Weather Whining II

– Posted in: Vegetables, Weather, What's up/blooming
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Our nasty, hot sticky weather–high 90s for days and days on end, coupled with so much humidity the hill across the street was covered in a white haze–has finally broken. Quite dramatically. Now we’ve been getting days where the warmest it gets is into the low 60s. There was no transition at all; it is as though someone has just flipped a switch.

I thought it might make some of my hot weather loving plants pout, but so far I haven’t seen any sign of it. My tomatoes are not only blooming, some of them have green tomatoes the size of golf balls on them!! This is the best I’ve ever done with tomatoes so far. I had potted them on so far (most of them into 10″ pots) that they decided they quite liked it there and had started to bloom in the pots. I thought the shock of transplanting them might make them drop the blossoms or something, but, quite to the contrary, they hit the ground running.

In the meantime, we are all battling off a cold of another sort, the kind with coughs and sore throats, and an endless mountain of thoroughly used tissues. I am pouting, even if my tomatoes aren’t.

About the Author

Talitha spent the last few years doing an absurd combination of work and school, and found it wasn’t very pleasant. Now she’s doing work, school and a garden, and life is a little better! She also enjoys photography and hand feeding her ducks. USDA Hardiness Zone: 4 AHS Heat Zone: 3 Location: rural; Southern Tier of NY Geographic type: foothills of Appalachian Mountains Soil Type: acid clay Experience level: advanced beginner Particular interests: herbs, vegetables, cutting garden, cottage gardening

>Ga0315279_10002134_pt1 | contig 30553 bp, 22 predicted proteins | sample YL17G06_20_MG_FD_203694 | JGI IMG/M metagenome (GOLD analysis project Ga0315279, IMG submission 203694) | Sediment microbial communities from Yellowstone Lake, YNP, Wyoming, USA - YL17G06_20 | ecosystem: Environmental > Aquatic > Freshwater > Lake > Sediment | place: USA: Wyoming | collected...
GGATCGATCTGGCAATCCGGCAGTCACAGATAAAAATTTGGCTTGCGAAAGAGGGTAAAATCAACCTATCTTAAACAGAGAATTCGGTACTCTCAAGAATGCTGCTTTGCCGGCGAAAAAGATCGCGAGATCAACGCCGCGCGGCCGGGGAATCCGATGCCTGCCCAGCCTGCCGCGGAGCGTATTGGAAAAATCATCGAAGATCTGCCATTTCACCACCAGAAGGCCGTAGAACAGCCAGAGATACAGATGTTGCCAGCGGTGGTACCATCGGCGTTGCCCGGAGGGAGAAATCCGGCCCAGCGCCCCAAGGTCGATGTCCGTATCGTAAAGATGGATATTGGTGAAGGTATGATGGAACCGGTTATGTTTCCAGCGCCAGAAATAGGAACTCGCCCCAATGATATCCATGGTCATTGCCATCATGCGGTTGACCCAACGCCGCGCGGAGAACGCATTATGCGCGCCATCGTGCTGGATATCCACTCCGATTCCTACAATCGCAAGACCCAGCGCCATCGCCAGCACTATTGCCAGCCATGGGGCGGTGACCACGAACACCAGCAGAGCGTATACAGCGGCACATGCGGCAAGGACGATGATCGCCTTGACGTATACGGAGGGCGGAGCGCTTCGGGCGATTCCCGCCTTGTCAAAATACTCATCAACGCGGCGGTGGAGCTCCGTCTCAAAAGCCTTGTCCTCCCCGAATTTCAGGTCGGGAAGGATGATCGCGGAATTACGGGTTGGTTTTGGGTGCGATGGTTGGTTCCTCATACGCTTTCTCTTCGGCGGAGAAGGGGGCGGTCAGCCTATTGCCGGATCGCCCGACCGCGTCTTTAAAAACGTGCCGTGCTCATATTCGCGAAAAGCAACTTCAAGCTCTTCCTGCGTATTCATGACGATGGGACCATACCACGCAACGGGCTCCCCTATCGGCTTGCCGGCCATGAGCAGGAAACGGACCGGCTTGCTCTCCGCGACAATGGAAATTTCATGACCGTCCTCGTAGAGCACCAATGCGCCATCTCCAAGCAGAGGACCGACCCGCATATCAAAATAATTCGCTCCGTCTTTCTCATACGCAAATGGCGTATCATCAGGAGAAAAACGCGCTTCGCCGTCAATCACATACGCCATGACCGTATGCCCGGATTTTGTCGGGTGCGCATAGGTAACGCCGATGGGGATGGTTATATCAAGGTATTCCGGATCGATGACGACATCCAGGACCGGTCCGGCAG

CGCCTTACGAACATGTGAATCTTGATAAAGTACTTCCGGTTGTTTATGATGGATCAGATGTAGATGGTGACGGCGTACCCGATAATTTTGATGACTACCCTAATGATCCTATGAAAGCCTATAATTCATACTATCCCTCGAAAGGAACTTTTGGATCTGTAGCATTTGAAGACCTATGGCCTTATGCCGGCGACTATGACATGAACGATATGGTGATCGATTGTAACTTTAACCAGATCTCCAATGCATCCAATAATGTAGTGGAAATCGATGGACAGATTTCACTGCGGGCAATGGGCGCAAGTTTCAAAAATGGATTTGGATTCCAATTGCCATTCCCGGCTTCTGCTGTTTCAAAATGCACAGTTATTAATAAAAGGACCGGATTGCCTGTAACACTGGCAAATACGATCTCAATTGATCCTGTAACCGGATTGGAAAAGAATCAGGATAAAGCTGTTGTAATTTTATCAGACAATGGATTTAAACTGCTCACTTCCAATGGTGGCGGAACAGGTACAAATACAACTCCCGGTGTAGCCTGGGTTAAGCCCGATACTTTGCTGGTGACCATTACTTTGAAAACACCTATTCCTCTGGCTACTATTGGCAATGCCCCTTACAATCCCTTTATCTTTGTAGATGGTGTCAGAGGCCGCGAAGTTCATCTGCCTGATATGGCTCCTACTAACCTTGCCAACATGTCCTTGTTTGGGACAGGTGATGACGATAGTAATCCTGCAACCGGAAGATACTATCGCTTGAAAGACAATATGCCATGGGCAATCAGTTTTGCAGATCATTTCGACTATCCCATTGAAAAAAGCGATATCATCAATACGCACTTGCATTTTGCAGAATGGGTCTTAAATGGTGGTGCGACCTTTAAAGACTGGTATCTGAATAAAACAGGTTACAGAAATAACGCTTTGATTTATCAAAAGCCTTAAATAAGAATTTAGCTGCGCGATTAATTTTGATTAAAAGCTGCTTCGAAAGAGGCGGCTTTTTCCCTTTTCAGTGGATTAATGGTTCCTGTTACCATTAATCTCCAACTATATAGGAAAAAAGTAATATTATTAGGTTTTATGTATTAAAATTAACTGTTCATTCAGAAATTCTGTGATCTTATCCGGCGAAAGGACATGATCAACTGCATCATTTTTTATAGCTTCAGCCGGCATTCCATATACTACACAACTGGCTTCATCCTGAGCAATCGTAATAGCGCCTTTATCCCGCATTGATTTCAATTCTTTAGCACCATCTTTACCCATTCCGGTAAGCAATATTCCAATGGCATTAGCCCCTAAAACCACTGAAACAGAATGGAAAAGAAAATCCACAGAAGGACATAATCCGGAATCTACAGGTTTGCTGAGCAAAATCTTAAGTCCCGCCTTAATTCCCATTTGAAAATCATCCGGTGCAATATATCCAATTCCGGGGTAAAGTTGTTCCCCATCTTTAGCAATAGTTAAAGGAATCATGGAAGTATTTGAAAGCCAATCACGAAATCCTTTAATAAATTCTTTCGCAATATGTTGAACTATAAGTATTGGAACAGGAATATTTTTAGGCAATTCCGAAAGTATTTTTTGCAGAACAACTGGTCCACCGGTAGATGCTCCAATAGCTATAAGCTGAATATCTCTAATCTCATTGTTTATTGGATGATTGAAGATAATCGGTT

Now, the digging and dividing of perennials, the general autumn cleanup and the planting of spring bulbs are all an act of faith. One carries on before the altar of delayed gratification, until the ground freezes and you can’t do any more other than refill the bird feeder and gaze through the window, waiting for the snow. . . . Meanwhile, it helps to think of yourself as a pear tree or a tulip. You will blossom spectacularly in the spring, but only after the required period of chilling.

~Adrian Higgins in The Washington Post, November 6, 2013

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